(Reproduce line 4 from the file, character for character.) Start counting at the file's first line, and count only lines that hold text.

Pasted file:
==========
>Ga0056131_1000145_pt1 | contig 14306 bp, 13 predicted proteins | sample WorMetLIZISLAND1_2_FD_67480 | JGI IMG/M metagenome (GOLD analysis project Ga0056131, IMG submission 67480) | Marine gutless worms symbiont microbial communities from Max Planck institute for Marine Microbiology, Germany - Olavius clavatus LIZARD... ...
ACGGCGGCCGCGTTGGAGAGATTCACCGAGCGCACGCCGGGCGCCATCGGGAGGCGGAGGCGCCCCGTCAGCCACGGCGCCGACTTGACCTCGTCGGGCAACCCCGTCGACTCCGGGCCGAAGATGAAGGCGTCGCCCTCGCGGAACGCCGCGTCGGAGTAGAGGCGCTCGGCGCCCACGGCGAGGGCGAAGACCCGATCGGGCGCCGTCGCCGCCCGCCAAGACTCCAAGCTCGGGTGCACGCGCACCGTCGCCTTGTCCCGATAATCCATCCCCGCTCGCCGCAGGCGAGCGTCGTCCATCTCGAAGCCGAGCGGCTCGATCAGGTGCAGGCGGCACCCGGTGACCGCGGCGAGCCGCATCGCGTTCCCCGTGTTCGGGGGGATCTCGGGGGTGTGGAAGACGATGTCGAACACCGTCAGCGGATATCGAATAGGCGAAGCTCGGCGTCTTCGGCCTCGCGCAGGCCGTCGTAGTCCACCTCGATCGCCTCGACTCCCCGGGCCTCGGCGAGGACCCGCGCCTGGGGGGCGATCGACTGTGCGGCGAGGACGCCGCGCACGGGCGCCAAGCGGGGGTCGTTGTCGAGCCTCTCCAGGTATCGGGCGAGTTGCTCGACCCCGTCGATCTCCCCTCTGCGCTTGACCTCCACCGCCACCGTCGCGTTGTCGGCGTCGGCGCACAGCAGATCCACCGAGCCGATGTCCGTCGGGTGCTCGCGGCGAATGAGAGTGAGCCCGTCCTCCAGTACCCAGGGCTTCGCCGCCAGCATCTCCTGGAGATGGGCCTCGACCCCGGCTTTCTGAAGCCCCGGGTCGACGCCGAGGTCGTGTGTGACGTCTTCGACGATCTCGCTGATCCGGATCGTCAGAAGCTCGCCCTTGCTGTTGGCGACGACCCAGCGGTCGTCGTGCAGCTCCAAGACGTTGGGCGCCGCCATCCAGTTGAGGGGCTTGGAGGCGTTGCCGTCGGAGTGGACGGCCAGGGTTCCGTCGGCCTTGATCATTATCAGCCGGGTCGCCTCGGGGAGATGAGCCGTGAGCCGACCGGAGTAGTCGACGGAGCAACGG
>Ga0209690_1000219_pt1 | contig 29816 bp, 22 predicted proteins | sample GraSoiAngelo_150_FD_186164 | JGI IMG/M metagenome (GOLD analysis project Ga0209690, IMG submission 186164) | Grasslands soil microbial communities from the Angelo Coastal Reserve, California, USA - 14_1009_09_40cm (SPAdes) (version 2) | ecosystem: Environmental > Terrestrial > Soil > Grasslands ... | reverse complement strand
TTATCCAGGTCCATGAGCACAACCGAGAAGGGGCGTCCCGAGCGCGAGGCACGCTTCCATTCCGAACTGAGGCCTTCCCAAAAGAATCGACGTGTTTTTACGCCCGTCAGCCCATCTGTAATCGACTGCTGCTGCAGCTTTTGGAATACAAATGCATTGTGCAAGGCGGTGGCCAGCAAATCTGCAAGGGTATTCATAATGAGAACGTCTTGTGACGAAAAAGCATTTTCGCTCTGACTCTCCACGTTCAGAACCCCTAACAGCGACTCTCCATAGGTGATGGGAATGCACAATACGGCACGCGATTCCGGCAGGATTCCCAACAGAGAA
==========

TTATCCAGGTCCATGAGCACAACCGAGAAGGGGCGTCCCGAGCGCGAGGCACGCTTCCATTCCGAACTGAGGCCTTCCCAAAAGAATCGACGTGTTTTTACGCCCGTCAGCCCATCTGTAATCGACTGCTGCTGCAGCTTTTGGAATACAAATGCATTGTGCAAGGCGGTGGCCAGCAAATCTGCAAGGGTATTCATAATGAGAACGTCTTGTGACGAAAAAGCATTTTCGCTCTGACTCTCCACGTTCAGAACCCCTAACAGCGACTCTCCATAGGTGATGGGAATGCACAATACGGCACGCGATTCCGGCAGGATTCCCAACAGAGAA